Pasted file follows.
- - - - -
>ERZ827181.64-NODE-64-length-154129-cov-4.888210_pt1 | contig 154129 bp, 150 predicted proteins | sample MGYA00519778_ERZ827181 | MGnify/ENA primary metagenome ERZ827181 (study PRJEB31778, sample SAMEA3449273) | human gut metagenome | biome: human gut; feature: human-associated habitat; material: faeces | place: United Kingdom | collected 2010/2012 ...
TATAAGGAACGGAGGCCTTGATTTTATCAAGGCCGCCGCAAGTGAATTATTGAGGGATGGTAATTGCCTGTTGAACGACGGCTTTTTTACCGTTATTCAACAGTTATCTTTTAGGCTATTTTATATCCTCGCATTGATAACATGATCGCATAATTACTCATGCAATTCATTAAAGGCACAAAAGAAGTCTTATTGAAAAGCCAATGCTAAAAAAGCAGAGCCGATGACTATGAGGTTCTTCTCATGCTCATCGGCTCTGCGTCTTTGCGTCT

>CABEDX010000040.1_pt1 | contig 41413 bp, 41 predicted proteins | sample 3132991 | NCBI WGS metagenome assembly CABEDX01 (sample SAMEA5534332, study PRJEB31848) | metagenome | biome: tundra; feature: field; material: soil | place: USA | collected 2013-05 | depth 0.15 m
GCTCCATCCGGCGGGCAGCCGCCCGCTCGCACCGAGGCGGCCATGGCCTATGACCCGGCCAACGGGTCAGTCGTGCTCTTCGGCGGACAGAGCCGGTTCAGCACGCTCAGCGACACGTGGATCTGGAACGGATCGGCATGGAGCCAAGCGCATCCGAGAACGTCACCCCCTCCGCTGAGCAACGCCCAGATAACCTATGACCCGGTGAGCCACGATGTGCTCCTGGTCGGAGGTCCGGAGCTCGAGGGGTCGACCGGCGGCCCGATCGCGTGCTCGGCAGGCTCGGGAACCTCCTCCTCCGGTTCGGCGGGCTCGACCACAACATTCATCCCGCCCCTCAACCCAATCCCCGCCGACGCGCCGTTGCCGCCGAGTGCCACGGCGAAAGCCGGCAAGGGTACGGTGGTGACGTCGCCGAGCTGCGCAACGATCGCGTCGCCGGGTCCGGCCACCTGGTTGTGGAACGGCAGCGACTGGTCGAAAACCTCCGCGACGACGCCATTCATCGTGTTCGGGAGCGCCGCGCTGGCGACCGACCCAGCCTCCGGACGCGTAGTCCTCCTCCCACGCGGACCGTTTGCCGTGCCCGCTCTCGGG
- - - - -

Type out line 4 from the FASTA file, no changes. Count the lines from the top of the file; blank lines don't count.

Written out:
GCTCCATCCGGCGGGCAGCCGCCCGCTCGCACCGAGGCGGCCATGGCCTATGACCCGGCCAACGGGTCAGTCGTGCTCTTCGGCGGACAGAGCCGGTTCAGCACGCTCAGCGACACGTGGATCTGGAACGGATCGGCATGGAGCCAAGCGCATCCGAGAACGTCACCCCCTCCGCTGAGCAACGCCCAGATAACCTATGACCCGGTGAGCCACGATGTGCTCCTGGTCGGAGGTCCGGAGCTCGAGGGGTCGACCGGCGGCCCGATCGCGTGCTCGGCAGGCTCGGGAACCTCCTCCTCCGGTTCGGCGGGCTCGACCACAACATTCATCCCGCCCCTCAACCCAATCCCCGCCGACGCGCCGTTGCCGCCGAGTGCCACGGCGAAAGCCGGCAAGGGTACGGTGGTGACGTCGCCGAGCTGCGCAACGATCGCGTCGCCGGGTCCGGCCACCTGGTTGTGGAACGGCAGCGACTGGTCGAAAACCTCCGCGACGACGCCATTCATCGTGTTCGGGAGCGCCGCGCTGGCGACCGACCCAGCCTCCGGACGCGTAGTCCTCCTCCCACGCGGACCGTTTGCCGTGCCCGCTCTCGGG